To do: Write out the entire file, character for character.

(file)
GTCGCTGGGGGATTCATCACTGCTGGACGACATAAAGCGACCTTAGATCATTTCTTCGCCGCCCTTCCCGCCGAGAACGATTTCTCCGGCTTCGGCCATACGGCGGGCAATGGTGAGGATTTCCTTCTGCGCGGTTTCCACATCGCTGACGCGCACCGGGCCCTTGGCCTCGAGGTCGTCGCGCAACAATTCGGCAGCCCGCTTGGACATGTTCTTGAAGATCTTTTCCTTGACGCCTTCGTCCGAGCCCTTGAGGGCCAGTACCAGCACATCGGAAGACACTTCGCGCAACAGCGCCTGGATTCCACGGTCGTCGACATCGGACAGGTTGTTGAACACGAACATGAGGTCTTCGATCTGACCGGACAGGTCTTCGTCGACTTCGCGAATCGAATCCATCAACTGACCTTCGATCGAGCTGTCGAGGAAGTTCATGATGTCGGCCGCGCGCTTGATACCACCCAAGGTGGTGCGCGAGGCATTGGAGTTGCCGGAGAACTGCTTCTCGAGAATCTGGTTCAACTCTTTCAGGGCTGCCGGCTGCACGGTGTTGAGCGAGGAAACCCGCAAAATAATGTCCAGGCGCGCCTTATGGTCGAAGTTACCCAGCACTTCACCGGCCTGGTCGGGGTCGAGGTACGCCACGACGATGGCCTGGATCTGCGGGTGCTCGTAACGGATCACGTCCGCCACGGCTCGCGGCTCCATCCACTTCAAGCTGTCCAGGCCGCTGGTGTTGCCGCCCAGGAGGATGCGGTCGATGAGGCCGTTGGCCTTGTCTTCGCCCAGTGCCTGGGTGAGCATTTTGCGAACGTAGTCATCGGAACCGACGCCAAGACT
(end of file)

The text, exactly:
GTCGCTGGGGGATTCATCACTGCTGGACGACATAAAGCGACCTTAGATCATTTCTTCGCCGCCCTTCCCGCCGAGAACGATTTCTCCGGCTTCGGCCATACGGCGGGCAATGGTGAGGATTTCCTTCTGCGCGGTTTCCACATCGCTGACGCGCACCGGGCCCTTGGCCTCGAGGTCGTCGCGCAACAATTCGGCAGCCCGCTTGGACATGTTCTTGAAGATCTTTTCCTTGACGCCTTCGTCCGAGCCCTTGAGGGCCAGTACCAGCACATCGGAAGACACTTCGCGCAACAGCGCCTGGATTCCACGGTCGTCGACATCGGACAGGTTGTTGAACACGAACATGAGGTCTTCGATCTGACCGGACAGGTCTTCGTCGACTTCGCGAATCGAATCCATCAACTGACCTTCGATCGAGCTGTCGAGGAAGTTCATGATGTCGGCCGCGCGCTTGATACCACCCAAGGTGGTGCGCGAGGCATTGGAGTTGCCGGAGAACTGCTTCTCGAGAATCTGGTTCAACTCTTTCAGGGCTGCCGGCTGCACGGTGTTGAGCGAGGAAACCCGCAAAATAATGTCCAGGCGCGCCTTATGGTCGAAGTTACCCAGCACTTCACCGGCCTGGTCGGGGTCGAGGTACGCCACGACGATGGCCTGGATCTGCGGGTGCTCGTAACGGATCACGTCCGCCACGGCTCGCGGCTCCATCCACTTCAAGCTGTCCAGGCCGCTGGTGTTGCCGCCCAGGAGGATGCGGTCGATGAGGCCGTTGGCCTTGTCTTCGCCCAGTGCCTGGGTGAGCATTTTGCGAACGTAGTCATCGGAACCGACGCCAAGACT